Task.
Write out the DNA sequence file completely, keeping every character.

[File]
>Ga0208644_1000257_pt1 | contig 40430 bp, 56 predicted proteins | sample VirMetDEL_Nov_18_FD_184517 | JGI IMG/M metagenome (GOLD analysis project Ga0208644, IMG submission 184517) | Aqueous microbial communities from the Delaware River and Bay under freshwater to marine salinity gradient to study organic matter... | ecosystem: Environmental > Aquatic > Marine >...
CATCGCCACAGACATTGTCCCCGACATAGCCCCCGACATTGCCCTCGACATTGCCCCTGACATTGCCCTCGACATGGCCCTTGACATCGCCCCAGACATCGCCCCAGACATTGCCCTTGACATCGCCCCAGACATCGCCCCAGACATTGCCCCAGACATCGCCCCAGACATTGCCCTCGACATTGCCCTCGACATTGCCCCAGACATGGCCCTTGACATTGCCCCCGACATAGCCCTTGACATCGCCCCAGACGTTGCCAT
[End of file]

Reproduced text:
>Ga0208644_1000257_pt1 | contig 40430 bp, 56 predicted proteins | sample VirMetDEL_Nov_18_FD_184517 | JGI IMG/M metagenome (GOLD analysis project Ga0208644, IMG submission 184517) | Aqueous microbial communities from the Delaware River and Bay under freshwater to marine salinity gradient to study organic matter... | ecosystem: Environmental > Aquatic > Marine >...
CATCGCCACAGACATTGTCCCCGACATAGCCCCCGACATTGCCCTCGACATTGCCCCTGACATTGCCCTCGACATGGCCCTTGACATCGCCCCAGACATCGCCCCAGACATTGCCCTTGACATCGCCCCAGACATCGCCCCAGACATTGCCCCAGACATCGCCCCAGACATTGCCCTCGACATTGCCCTCGACATTGCCCCAGACATGGCCCTTGACATTGCCCCCGACATAGCCCTTGACATCGCCCCAGACGTTGCCAT